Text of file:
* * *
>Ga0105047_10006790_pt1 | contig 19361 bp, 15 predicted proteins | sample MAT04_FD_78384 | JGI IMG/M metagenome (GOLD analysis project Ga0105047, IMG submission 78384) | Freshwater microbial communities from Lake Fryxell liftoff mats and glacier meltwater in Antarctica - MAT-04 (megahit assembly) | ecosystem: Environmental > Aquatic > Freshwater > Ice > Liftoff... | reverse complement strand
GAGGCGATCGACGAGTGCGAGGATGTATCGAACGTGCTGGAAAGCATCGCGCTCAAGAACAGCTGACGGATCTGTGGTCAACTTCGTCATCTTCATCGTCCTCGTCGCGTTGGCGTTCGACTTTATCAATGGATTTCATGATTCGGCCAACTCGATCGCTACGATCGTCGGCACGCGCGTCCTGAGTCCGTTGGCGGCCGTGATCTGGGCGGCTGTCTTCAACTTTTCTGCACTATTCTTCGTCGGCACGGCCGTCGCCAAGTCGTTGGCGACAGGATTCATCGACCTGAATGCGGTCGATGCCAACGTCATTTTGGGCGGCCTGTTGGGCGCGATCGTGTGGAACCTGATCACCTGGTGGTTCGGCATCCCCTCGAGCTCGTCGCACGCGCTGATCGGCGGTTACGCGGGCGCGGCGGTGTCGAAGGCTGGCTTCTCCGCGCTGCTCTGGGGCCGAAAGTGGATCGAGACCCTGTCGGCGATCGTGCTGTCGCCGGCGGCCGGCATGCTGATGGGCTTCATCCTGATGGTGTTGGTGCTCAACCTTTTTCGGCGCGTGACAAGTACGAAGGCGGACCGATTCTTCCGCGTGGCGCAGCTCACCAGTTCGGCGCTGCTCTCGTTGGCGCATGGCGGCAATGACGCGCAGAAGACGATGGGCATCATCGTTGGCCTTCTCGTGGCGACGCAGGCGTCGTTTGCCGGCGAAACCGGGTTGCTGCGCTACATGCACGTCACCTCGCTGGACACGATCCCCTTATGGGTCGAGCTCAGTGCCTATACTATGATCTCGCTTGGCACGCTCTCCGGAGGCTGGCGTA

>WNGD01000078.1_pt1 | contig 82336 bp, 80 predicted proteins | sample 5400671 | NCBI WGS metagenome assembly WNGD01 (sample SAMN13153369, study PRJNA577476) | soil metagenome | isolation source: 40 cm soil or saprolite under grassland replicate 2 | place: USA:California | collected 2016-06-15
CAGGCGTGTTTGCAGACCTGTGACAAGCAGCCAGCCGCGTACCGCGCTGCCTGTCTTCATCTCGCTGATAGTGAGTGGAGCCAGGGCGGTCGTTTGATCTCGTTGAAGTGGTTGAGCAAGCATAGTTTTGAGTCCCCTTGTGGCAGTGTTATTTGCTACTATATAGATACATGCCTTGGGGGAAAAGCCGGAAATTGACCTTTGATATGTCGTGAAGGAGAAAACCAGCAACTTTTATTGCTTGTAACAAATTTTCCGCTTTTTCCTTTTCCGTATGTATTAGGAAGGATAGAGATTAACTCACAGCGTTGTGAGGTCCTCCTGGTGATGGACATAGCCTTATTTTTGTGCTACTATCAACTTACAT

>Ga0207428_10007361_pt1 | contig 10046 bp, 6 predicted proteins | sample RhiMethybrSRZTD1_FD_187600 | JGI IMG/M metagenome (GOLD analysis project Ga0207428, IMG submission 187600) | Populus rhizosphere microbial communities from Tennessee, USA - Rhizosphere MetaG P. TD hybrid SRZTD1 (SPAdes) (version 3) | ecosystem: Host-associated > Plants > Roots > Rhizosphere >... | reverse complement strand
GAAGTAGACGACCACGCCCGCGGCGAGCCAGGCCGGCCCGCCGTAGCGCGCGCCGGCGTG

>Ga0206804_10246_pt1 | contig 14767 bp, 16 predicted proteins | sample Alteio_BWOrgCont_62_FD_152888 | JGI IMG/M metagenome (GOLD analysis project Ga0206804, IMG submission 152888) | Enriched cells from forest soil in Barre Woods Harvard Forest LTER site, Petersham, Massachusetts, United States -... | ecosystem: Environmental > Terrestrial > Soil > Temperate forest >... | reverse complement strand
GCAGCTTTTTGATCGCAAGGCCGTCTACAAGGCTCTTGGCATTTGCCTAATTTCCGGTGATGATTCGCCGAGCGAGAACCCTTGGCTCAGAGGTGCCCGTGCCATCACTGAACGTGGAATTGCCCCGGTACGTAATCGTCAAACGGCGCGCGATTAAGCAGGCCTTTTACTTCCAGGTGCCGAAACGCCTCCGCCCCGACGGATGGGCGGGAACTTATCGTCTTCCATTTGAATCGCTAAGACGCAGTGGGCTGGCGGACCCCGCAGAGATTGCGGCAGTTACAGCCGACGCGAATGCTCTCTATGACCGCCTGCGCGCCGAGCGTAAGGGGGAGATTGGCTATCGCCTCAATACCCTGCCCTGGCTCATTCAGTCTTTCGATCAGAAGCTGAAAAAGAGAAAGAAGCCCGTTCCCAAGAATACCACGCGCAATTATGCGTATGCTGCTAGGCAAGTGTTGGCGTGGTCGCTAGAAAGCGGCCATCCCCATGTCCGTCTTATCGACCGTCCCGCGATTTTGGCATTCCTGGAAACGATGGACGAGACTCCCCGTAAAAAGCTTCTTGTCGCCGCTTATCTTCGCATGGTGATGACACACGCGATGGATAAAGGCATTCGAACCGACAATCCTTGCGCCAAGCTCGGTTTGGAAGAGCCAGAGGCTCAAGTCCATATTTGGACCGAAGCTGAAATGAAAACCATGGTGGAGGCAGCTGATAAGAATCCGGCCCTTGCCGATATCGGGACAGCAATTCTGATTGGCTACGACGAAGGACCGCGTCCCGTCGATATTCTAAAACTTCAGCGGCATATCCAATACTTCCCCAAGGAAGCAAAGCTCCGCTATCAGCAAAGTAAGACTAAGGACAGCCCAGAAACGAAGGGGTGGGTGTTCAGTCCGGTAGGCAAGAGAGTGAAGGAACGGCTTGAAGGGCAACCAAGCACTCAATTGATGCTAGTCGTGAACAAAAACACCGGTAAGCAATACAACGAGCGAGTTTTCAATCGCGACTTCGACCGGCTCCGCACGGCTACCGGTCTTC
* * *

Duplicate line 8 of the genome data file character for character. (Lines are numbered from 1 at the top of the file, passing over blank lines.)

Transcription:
GCAGCTTTTTGATCGCAAGGCCGTCTACAAGGCTCTTGGCATTTGCCTAATTTCCGGTGATGATTCGCCGAGCGAGAACCCTTGGCTCAGAGGTGCCCGTGCCATCACTGAACGTGGAATTGCCCCGGTACGTAATCGTCAAACGGCGCGCGATTAAGCAGGCCTTTTACTTCCAGGTGCCGAAACGCCTCCGCCCCGACGGATGGGCGGGAACTTATCGTCTTCCATTTGAATCGCTAAGACGCAGTGGGCTGGCGGACCCCGCAGAGATTGCGGCAGTTACAGCCGACGCGAATGCTCTCTATGACCGCCTGCGCGCCGAGCGTAAGGGGGAGATTGGCTATCGCCTCAATACCCTGCCCTGGCTCATTCAGTCTTTCGATCAGAAGCTGAAAAAGAGAAAGAAGCCCGTTCCCAAGAATACCACGCGCAATTATGCGTATGCTGCTAGGCAAGTGTTGGCGTGGTCGCTAGAAAGCGGCCATCCCCATGTCCGTCTTATCGACCGTCCCGCGATTTTGGCATTCCTGGAAACGATGGACGAGACTCCCCGTAAAAAGCTTCTTGTCGCCGCTTATCTTCGCATGGTGATGACACACGCGATGGATAAAGGCATTCGAACCGACAATCCTTGCGCCAAGCTCGGTTTGGAAGAGCCAGAGGCTCAAGTCCATATTTGGACCGAAGCTGAAATGAAAACCATGGTGGAGGCAGCTGATAAGAATCCGGCCCTTGCCGATATCGGGACAGCAATTCTGATTGGCTACGACGAAGGACCGCGTCCCGTCGATATTCTAAAACTTCAGCGGCATATCCAATACTTCCCCAAGGAAGCAAAGCTCCGCTATCAGCAAAGTAAGACTAAGGACAGCCCAGAAACGAAGGGGTGGGTGTTCAGTCCGGTAGGCAAGAGAGTGAAGGAACGGCTTGAAGGGCAACCAAGCACTCAATTGATGCTAGTCGTGAACAAAAACACCGGTAAGCAATACAACGAGCGAGTTTTCAATCGCGACTTCGACCGGCTCCGCACGGCTACCGGTCTTC